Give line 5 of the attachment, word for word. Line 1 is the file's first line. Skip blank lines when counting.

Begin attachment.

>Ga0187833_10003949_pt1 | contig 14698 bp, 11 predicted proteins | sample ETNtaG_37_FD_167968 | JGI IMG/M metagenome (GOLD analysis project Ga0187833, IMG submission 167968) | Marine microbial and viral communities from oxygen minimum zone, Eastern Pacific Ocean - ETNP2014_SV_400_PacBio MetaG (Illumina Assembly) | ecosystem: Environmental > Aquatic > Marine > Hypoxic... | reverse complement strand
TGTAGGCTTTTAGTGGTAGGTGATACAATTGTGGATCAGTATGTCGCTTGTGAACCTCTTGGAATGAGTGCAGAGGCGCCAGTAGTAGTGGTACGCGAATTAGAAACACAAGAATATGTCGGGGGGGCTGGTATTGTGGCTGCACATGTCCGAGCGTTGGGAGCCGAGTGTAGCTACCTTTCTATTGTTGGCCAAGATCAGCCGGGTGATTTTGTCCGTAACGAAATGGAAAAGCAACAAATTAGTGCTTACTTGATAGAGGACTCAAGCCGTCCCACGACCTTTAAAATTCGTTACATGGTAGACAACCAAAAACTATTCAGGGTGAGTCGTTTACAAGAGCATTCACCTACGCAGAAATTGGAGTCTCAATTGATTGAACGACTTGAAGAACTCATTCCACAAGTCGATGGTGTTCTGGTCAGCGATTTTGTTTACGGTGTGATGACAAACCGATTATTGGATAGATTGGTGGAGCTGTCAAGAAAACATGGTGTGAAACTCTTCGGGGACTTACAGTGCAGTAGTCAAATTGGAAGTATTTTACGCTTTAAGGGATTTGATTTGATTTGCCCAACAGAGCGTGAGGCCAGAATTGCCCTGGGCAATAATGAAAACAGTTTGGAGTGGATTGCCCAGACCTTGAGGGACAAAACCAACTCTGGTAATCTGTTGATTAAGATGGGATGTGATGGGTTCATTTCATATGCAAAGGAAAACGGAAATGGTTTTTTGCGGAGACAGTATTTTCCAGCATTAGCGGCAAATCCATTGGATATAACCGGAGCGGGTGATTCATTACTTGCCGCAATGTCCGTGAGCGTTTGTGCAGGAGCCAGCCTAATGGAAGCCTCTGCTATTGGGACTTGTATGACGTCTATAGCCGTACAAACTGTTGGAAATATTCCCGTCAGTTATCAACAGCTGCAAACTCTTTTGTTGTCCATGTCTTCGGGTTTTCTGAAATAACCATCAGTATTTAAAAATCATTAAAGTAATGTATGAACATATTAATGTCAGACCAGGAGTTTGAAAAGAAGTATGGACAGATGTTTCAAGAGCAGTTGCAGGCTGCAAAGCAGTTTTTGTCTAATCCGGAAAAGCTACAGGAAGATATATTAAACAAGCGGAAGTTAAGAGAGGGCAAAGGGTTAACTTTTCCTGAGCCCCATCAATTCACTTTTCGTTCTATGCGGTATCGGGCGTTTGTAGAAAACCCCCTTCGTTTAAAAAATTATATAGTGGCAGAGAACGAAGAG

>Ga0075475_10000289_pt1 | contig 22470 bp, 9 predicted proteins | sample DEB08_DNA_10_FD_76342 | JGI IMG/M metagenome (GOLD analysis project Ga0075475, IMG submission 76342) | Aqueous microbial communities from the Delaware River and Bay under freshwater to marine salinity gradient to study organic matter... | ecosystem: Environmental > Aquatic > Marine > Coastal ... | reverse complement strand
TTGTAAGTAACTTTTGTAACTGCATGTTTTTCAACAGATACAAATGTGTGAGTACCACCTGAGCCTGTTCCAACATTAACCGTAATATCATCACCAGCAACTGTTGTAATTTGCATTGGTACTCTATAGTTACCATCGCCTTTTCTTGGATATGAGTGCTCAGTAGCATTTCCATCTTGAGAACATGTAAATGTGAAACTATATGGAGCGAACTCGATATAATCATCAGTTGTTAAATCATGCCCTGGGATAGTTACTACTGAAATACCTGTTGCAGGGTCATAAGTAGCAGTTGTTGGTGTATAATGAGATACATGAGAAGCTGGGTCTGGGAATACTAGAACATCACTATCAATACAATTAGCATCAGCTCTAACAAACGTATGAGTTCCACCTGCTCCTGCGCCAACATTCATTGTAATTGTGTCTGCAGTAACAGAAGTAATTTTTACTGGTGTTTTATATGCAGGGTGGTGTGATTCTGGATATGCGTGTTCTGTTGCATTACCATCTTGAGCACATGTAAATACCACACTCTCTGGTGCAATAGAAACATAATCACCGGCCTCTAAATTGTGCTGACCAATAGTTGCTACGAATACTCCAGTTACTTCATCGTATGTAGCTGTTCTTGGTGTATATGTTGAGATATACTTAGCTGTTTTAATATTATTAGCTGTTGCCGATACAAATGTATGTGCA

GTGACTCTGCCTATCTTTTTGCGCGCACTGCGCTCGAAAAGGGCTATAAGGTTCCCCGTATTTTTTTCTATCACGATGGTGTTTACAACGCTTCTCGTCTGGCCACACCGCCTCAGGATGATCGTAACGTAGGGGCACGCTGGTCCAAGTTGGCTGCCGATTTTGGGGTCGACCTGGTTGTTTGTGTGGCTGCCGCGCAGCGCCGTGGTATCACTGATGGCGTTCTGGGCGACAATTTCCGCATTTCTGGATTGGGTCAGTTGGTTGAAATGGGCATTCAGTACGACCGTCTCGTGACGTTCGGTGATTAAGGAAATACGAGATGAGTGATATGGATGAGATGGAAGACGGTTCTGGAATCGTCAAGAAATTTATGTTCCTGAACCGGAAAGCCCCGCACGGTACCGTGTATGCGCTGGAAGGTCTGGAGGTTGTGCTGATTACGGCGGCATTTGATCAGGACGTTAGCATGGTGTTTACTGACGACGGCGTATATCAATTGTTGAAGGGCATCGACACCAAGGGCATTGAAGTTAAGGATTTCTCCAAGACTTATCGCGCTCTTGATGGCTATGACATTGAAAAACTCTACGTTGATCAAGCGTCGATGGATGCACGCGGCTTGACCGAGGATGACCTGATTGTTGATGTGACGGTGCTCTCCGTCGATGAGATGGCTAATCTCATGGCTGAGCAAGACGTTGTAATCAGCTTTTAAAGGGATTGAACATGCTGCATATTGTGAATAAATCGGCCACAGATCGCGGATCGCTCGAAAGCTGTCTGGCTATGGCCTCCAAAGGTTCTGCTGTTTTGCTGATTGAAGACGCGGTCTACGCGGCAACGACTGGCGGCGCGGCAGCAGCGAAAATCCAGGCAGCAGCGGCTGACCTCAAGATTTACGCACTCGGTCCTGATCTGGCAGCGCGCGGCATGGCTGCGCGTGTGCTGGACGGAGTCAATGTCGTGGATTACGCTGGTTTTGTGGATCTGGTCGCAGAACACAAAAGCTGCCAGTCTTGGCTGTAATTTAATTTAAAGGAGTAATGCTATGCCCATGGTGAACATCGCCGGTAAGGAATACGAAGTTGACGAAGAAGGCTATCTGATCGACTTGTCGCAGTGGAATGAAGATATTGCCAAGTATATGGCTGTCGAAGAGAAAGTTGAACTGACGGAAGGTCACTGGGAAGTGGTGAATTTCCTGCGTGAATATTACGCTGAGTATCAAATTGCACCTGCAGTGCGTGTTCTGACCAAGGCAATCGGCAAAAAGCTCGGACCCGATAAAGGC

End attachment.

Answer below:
GTGACTCTGCCTATCTTTTTGCGCGCACTGCGCTCGAAAAGGGCTATAAGGTTCCCCGTATTTTTTTCTATCACGATGGTGTTTACAACGCTTCTCGTCTGGCCACACCGCCTCAGGATGATCGTAACGTAGGGGCACGCTGGTCCAAGTTGGCTGCCGATTTTGGGGTCGACCTGGTTGTTTGTGTGGCTGCCGCGCAGCGCCGTGGTATCACTGATGGCGTTCTGGGCGACAATTTCCGCATTTCTGGATTGGGTCAGTTGGTTGAAATGGGCATTCAGTACGACCGTCTCGTGACGTTCGGTGATTAAGGAAATACGAGATGAGTGATATGGATGAGATGGAAGACGGTTCTGGAATCGTCAAGAAATTTATGTTCCTGAACCGGAAAGCCCCGCACGGTACCGTGTATGCGCTGGAAGGTCTGGAGGTTGTGCTGATTACGGCGGCATTTGATCAGGACGTTAGCATGGTGTTTACTGACGACGGCGTATATCAATTGTTGAAGGGCATCGACACCAAGGGCATTGAAGTTAAGGATTTCTCCAAGACTTATCGCGCTCTTGATGGCTATGACATTGAAAAACTCTACGTTGATCAAGCGTCGATGGATGCACGCGGCTTGACCGAGGATGACCTGATTGTTGATGTGACGGTGCTCTCCGTCGATGAGATGGCTAATCTCATGGCTGAGCAAGACGTTGTAATCAGCTTTTAAAGGGATTGAACATGCTGCATATTGTGAATAAATCGGCCACAGATCGCGGATCGCTCGAAAGCTGTCTGGCTATGGCCTCCAAAGGTTCTGCTGTTTTGCTGATTGAAGACGCGGTCTACGCGGCAACGACTGGCGGCGCGGCAGCAGCGAAAATCCAGGCAGCAGCGGCTGACCTCAAGATTTACGCACTCGGTCCTGATCTGGCAGCGCGCGGCATGGCTGCGCGTGTGCTGGACGGAGTCAATGTCGTGGATTACGCTGGTTTTGTGGATCTGGTCGCAGAACACAAAAGCTGCCAGTCTTGGCTGTAATTTAATTTAAAGGAGTAATGCTATGCCCATGGTGAACATCGCCGGTAAGGAATACGAAGTTGACGAAGAAGGCTATCTGATCGACTTGTCGCAGTGGAATGAAGATATTGCCAAGTATATGGCTGTCGAAGAGAAAGTTGAACTGACGGAAGGTCACTGGGAAGTGGTGAATTTCCTGCGTGAATATTACGCTGAGTATCAAATTGCACCTGCAGTGCGTGTTCTGACCAAGGCAATCGGCAAAAAGCTCGGACCCGATAAAGGC